If I hear one more person defend Chris Brown with a trite “everybody makes mistakes” attitude, I am going to lose my mind.
I was disgusted to learn this week that apparently Chris Brown is not only still considered musically relevant, but he also won a MTV Video Music Award.
VMA winners are selected by public online voting, meaning people still support him despite the fact that he committed abuse.
Furthermore, he kissed his ex-girlfriend Rihanna onstage — the same ex-girlfriend who he infamously and violently assaulted in 2009.
In addition to his continued success being wildly inappropriate, given his limited musical talent, it’s also indicative of a culture of abuse and acceptance of domestic violence.
To support Chris Brown as a musician or dancer — or whatever it is that people seem to think is appealing about him — is to accept the fact that he beat up a woman, with whom he was in a committed relationship, to the extent that she had to be hospitalized.
His continued success as an artist, his Grammy award and VMA award, and the fact that people don’t seem to regard him as emotionally disturbed are all signs that we, as a culture, are tolerant of abuse and degradation of women.
Yes, it’s true. Nobody’s perfect. Everybody makes mistakes. But if physically harming an innocent person is a mistake, it isn’t one that a real man would make.
Male perpetrators of domestic violence are accepted back into the world of pop culture for some reason that I cannot understand.
They typically have an image as an addled, troubled artist and are notorious loose cannons. They act like children — and the public laughs and forgives them for their acts of violence because they’ve assimilated their roles as abusers into their personalities and, rather than full-out rejecting them as men, we accept them as entertainers.
This acceptance is scary. It’s almost as if we acknowledge physical assault as an annoying little quirk or indulgence that some men have. The subsequent message that is sent to boys and girls alike is dangerous. Boys are taught that if they abuse women, their reputation won’t be completely destroyed and they can still attain a measure of success.
At worst, they risk becoming the punch line of a few dumb jokes. Girls are taught to forgive men with abusive personalities.
Forgiveness is a wonderful thing, but when somebody knowingly and intentionally takes advantage of another human being in a way that results in physical harm, they don’t deserve the forgiveness of the victim or of the public.
Chris Brown isn’t the only one.
Charlie Sheen has achieved notoriety as a heavy drug user and long-time womanizer. Two years ago, he suffered a mental breakdown that was more of a desperate cry for attention than a psychological disorder, and his popularity skyrocketed.
Everybody was talking about “winning” and “tiger blood,” and you couldn’t get on the Internet without seeing a weird, twitchy interview with Charlie Sheen himself.
His antics got him fired from his show “Two and a Half Men”, but his baffling popularity landed him another new show with seemingly the exact same plot: he sleeps with a lot of women and spends a lot of time drunk.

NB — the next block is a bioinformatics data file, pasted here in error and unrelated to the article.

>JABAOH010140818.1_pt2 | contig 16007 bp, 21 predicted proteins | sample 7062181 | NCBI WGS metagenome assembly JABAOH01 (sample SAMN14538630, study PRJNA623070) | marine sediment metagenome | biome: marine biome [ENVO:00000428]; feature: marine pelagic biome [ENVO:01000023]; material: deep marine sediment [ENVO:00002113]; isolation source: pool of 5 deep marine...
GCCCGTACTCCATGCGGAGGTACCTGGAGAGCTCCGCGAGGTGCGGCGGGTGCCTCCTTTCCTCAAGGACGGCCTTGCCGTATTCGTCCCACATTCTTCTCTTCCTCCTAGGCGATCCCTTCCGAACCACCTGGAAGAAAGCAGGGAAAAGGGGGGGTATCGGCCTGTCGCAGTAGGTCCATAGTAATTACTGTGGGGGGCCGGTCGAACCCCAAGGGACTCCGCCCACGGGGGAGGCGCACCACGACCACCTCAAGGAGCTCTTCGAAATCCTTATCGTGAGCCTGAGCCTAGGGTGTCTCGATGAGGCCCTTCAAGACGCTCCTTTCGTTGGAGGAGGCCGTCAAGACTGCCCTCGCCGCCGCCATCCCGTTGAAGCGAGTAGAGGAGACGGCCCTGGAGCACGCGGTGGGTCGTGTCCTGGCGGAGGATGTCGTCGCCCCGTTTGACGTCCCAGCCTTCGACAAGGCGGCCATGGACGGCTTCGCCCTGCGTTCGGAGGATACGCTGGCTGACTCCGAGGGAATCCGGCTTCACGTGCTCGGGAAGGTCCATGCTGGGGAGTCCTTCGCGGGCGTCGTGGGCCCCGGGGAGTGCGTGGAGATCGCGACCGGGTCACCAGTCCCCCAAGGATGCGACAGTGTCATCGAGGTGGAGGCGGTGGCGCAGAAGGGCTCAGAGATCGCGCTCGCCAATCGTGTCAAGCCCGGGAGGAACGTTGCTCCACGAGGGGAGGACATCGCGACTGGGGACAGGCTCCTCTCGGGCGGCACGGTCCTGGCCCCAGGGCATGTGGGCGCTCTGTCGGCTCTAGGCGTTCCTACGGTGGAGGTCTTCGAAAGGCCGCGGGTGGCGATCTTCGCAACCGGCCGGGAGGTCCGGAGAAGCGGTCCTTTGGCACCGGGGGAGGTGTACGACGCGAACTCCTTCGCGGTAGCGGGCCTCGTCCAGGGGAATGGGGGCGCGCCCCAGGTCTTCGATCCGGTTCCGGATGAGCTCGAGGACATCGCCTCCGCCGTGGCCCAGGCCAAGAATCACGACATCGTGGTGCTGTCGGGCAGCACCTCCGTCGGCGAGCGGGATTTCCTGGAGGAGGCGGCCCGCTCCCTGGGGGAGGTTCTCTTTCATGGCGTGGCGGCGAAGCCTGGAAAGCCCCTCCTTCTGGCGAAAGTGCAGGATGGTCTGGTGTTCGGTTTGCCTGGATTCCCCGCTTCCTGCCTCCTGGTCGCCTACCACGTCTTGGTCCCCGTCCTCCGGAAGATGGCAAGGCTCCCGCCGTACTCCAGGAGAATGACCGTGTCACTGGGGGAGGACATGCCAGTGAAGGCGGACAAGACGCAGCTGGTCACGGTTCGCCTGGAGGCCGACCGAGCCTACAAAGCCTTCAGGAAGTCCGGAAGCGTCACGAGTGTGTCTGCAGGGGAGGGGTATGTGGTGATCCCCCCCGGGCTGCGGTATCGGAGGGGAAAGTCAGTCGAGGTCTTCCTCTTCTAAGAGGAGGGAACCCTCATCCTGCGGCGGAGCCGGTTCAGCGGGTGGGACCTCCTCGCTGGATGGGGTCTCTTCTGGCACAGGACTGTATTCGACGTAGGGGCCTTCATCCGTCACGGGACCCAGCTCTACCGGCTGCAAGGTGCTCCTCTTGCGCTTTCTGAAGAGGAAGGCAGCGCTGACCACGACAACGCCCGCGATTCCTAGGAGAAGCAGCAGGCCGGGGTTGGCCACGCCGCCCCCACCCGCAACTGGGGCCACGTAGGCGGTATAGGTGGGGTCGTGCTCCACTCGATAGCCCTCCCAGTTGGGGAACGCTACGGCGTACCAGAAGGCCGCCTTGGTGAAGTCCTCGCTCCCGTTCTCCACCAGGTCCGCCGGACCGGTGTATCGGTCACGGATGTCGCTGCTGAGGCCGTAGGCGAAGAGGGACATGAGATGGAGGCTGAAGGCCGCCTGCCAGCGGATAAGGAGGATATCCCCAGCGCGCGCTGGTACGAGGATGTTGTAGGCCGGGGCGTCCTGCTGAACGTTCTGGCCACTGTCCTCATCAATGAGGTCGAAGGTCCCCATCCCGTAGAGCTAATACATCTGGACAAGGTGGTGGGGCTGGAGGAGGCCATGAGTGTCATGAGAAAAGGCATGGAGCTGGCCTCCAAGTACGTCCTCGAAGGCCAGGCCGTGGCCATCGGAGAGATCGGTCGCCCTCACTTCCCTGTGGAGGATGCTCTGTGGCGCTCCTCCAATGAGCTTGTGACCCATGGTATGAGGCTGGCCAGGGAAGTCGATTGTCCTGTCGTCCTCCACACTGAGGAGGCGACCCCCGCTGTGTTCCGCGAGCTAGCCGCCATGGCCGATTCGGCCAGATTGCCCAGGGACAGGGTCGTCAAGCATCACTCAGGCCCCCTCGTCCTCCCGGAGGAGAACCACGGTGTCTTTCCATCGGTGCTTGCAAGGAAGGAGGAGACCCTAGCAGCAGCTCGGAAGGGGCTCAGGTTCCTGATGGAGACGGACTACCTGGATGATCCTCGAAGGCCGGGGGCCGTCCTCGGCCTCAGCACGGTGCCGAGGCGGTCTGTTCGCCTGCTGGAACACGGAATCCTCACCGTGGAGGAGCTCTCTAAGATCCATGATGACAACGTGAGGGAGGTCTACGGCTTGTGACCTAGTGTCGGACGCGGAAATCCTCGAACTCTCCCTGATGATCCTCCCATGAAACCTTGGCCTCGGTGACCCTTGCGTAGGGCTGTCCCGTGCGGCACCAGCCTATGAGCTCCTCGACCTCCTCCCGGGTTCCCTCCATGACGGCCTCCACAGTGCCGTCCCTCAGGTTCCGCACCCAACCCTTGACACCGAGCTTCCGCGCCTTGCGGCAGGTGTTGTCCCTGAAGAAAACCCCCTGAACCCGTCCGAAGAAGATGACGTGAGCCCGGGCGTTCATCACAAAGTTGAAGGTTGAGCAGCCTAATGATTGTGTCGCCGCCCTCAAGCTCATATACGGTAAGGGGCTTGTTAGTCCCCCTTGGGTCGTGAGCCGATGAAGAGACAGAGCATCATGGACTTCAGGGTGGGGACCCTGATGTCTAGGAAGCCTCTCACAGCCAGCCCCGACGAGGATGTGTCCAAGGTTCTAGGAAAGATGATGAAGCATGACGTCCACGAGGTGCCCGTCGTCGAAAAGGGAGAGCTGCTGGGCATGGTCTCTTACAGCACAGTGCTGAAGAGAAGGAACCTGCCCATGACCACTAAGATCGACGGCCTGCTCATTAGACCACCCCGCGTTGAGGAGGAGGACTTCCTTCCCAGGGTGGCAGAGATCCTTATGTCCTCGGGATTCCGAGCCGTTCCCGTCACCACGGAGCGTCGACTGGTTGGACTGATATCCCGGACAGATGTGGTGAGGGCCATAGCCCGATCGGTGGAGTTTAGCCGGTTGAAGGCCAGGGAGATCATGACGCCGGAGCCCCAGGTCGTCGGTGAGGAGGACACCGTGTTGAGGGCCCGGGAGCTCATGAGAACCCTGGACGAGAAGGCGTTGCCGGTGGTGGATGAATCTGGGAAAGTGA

Not only is he not that impressive as an actor or as a human being, he has a history involving abuse.
He doesn’t talk about it, but there have been at least four women who have needed to seek legal protection from him, according to the article “Should women fear Charlie Sheen now?” in the Examiner.
He is known to attempt to strangle girlfriends and to deliver frequent death threats.
As recently as 2011, Sheen’s ex-wife Brooke Mueller reported that he threatened to “cut her head off and send it to her mother,” according to the Huffington Post article “Charlie Sheen Surrenders kids after Alleged Death Threat.”
It may be easier to ignore the crimes of these sick individuals because it frees us up to laugh at Charlie Sheen’s antics or to think a Chris Brown song is catchy. But ultimately, it’s wrong. If we support these men, we support their crimes.
It’s that simple. Allowing entertainers to continue their success and to offer public support for them is to acknowledge the fact that they have injured women knowingly.
Andy Levy once tweeted some anti-Chris Brown comments, and when Chris Brown got angry, offered a hilarious, sarcastic apology on air. Comedians like Bo Burnham are known to get angry and sassy when confronted with fans defending abusers of women or seemingly advocating sexism.
We don’t have to accept male entertainers who are abusers. If we reject people like Chris Brown and Charlie Sheen, we will still enjoy music. We will still laugh.
There are plenty of talented men who are good and honest people — men who would never dream of inflicting injury on an innocent person.
My advice to the public: If an entertainer hurt another human being knowingly, don’t allow them to entertain you anymore.
They don’t deserve your time and money. They don’t deserve the masses condoning their behavior, as they jump up and down to the newest song or wait in line for the newest movie.
And my advice to Rihanna: If a man injured you, do not let him kiss you on a stage in front of millions of people. He hurt you; he doesn’t deserve to be on the stage in the first place, and he most certainly doesn’t deserve you.
Sarah Moesta is a junior majoring in English and is the Daily Collegian’s Friday columnist. Email her at firstname.lastname@example.org